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Day 3 Summaries

March 16, 2017

The morning session saw presentations of results from a wide spectrum of experiments different in scope and techniques.

The first talk, by Giampaolo Bellini, discussed the Borexino experiment. Among the results of that experiment are a direct experimental evidence that the nuclear reactions supporting the Sun shining belong to the pp cycle;  the oscillation in vacuum has been observed experimentally and the related electron neutrino  survival probability has been measured. The Borexino data also reached a 5.9 sigma  evidence of a flux of geo-neutrinos. As a by-product, several best limits have been obtained. Borexino will take data until 2020-­2022, in an effort to measure the CNO flux.

The MEG experiment was described by Fabrizio Cei. MEG looked for muon decays to electron and photon at the Paus Scherrer Institute. The collected data allowed the collaboration to set an upper limit in the branching ratio at 4.2×10^-13 at 90% Confidence Level.

bertucciBruna Bertucci (see picture, right) discussed the AMS experiment in a talk that was not made available yet in the conference web site.

The LUNA project was discussed by Alessandra Guglielmetti. The underground accelerator, located in the Gran Sasso laboratory, aims at studying neutrino astrophysics through detailed studies of nuclear reactions in a very low-background environment. The predicted start of operation is 2019.

Noah Oblath discussed the study of beta decays of Tritium for the direct measurement of neutrino mass. Here the usual method has relied on the measurement of the endpoint of the energy spectrum of the emitted electron. A new technique relies on “Cyclotron Radiation Emission Spectroscopy” (CRES), where the Tritium gas is enclosed in a volume with a magnetic field, and cyclotron radiation is detected with antennas. Phase 1 is completed, with a proof of the detection of the cyclotron frequency. The final goal (phase 4, with atomic Tritium) is expected to provide a sensitivity to 40 meV on neutrino mass.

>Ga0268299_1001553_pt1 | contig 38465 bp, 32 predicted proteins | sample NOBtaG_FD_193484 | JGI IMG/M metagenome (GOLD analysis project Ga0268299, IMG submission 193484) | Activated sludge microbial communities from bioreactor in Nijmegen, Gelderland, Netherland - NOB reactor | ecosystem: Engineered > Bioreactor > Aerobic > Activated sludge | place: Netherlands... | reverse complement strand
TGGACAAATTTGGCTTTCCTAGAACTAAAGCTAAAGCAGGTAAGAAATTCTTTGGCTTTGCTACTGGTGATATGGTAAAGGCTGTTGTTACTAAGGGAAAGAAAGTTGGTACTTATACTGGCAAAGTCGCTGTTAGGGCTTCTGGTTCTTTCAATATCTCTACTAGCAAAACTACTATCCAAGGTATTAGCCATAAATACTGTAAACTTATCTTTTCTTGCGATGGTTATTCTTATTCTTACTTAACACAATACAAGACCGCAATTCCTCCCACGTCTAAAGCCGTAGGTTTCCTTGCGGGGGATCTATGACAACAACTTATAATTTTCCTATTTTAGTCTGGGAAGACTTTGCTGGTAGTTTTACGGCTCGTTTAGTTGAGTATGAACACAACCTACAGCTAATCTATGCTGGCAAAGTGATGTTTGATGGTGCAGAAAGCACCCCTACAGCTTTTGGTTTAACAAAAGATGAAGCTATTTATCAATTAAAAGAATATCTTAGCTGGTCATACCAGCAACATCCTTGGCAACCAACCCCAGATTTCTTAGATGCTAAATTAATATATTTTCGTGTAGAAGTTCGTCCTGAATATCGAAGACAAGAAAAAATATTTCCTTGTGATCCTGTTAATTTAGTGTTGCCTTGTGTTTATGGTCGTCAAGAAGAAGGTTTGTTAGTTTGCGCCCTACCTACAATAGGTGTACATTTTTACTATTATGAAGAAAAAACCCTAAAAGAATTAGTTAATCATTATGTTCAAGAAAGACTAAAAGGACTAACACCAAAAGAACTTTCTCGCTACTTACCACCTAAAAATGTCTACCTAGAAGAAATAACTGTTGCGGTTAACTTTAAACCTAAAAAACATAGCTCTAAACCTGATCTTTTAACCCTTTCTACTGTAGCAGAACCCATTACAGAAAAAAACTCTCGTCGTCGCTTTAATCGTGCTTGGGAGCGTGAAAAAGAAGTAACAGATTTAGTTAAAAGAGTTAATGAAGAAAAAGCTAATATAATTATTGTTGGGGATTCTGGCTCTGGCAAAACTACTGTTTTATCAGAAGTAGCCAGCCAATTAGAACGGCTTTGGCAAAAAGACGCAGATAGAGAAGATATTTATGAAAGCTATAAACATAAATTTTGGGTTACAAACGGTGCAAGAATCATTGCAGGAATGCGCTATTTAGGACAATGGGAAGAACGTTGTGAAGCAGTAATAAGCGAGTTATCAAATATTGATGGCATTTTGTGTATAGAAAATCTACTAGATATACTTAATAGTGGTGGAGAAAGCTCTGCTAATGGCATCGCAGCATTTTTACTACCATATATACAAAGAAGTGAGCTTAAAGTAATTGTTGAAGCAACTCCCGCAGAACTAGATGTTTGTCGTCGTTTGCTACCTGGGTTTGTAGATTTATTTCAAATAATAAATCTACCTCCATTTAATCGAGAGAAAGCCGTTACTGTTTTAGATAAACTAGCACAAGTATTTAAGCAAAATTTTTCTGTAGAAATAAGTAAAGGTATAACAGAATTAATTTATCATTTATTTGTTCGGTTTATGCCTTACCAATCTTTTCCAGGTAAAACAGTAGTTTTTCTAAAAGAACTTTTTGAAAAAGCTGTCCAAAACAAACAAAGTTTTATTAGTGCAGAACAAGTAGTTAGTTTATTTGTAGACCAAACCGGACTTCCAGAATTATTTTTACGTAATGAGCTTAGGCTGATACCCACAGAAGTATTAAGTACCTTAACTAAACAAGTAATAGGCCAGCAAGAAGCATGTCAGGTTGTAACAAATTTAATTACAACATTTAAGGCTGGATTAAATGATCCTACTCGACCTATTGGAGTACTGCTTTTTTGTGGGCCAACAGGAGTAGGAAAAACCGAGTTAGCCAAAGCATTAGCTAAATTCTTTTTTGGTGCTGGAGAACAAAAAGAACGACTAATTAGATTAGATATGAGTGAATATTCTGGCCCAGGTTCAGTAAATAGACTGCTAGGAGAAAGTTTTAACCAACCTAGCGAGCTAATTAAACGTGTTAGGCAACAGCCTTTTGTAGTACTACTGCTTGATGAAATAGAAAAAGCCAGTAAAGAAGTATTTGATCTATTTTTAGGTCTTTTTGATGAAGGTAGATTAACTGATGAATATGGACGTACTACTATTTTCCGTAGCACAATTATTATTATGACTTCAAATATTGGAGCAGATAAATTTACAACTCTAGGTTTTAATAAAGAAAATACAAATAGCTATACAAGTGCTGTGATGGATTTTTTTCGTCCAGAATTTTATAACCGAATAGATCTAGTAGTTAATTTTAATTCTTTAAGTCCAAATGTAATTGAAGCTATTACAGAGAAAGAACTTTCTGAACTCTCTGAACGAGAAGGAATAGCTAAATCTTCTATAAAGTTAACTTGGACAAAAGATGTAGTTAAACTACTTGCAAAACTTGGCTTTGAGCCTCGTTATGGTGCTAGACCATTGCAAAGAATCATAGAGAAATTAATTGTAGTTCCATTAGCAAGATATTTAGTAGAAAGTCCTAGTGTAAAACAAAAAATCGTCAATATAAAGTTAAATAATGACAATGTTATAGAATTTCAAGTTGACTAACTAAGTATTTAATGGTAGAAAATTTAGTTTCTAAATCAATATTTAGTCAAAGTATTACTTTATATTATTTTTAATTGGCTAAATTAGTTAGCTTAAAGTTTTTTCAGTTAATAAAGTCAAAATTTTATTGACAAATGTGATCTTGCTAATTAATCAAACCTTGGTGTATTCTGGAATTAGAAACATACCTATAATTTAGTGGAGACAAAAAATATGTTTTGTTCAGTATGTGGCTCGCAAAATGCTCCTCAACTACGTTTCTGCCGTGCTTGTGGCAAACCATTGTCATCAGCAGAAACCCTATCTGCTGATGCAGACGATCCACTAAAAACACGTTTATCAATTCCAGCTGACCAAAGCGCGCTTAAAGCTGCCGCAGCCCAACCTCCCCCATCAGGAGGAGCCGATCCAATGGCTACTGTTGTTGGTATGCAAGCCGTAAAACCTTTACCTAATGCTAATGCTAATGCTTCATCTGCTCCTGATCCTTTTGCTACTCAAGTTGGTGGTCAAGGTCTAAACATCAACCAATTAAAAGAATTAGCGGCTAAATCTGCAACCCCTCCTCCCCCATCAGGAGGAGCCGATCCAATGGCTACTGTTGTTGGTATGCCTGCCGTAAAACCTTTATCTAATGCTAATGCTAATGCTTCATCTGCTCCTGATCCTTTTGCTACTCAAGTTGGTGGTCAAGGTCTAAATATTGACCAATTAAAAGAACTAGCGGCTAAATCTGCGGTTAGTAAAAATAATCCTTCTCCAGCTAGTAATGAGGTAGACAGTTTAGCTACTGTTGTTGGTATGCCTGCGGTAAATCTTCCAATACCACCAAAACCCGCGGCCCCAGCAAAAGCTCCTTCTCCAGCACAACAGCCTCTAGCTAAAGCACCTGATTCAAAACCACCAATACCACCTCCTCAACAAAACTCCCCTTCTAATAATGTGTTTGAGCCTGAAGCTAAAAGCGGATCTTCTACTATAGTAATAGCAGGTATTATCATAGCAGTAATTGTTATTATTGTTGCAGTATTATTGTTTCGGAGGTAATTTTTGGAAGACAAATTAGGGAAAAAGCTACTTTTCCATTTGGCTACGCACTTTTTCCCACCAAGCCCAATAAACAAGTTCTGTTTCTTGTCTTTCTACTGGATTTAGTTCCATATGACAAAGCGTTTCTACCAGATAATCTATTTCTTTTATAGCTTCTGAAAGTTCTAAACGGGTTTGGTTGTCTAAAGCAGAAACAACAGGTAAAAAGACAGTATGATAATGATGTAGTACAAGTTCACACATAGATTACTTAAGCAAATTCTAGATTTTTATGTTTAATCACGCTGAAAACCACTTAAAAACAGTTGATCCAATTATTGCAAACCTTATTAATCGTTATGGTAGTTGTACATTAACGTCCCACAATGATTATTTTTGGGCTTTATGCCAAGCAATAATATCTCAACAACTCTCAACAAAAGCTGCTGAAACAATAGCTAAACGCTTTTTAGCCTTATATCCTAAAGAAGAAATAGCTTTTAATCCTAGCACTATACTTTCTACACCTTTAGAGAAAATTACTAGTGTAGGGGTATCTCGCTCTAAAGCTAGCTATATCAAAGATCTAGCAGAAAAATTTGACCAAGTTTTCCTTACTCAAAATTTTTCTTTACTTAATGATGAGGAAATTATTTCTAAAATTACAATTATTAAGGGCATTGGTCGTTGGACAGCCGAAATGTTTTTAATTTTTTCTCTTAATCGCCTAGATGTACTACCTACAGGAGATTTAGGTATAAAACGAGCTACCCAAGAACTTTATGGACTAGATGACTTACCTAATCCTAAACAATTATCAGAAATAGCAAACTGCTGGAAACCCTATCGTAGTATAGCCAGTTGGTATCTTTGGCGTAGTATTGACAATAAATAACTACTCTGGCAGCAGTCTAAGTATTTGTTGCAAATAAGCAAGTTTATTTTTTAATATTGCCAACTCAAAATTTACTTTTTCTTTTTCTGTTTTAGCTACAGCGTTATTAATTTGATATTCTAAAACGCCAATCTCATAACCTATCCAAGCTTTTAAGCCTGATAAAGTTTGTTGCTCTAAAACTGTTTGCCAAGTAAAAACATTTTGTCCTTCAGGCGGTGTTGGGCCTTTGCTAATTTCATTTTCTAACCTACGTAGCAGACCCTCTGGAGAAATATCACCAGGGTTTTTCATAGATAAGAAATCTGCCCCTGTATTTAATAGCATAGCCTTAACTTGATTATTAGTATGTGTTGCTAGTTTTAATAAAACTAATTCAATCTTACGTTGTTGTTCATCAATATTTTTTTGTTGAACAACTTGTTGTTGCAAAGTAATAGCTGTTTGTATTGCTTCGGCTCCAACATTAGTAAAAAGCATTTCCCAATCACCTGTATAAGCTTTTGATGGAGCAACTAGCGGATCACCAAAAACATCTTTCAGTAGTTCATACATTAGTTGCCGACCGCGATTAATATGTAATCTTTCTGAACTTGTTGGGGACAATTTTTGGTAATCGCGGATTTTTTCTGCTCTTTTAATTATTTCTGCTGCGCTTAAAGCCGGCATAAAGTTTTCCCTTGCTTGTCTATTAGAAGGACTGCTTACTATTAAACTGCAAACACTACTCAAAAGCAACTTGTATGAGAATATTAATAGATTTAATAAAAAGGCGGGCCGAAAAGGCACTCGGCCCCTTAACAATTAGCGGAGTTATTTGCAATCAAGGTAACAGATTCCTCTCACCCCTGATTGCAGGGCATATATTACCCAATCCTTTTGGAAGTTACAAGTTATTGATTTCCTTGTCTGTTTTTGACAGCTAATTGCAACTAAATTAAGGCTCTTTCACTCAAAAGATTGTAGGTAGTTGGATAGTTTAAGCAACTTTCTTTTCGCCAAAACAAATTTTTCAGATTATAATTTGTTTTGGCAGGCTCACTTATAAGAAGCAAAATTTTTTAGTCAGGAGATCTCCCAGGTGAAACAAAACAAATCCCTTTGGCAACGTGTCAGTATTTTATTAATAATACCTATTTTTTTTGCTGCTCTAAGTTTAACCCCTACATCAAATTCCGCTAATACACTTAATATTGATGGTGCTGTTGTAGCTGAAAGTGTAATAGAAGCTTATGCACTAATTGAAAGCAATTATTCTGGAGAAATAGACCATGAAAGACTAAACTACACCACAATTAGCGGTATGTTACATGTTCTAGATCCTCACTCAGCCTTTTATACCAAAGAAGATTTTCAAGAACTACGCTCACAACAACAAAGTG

The KamLAND experiment was discussed by Junpei Shirai (a more historical discussion of this project was given on the first day of the conference in the “Breakthrough prize” session). KamLAND is the first O(100)km long baseline reactor neutrino experiment using a 1000-ton liquid scintillator detector. It made the first observation of the reactor neutrino disappearance and the oscillatory pattern in the spectrum showing the clear evidence of the neutrino oscillation. KamLAND has helped solving the solar neutrino problem and determined the oscillation parameter with great precision. The experiment made the first challenge of the geo-neutrino detection opening the Neutrino-Geoscience. It now continues geo-neutrino measurement and neutrino astronomy, and promotes the KamLAND-Zen project for 0νββ search of 136Xe nuclei with an ultra-low background facility.

For the last two talks of Wednesday morning, for the time being I can only offer pictures of the speakers, Stefan Schoenert and Stefano Pozzi – see below.

In the afternoon there were many more interesting talks. They will be summarized below once the slides are uploaded on the web site of the conference.











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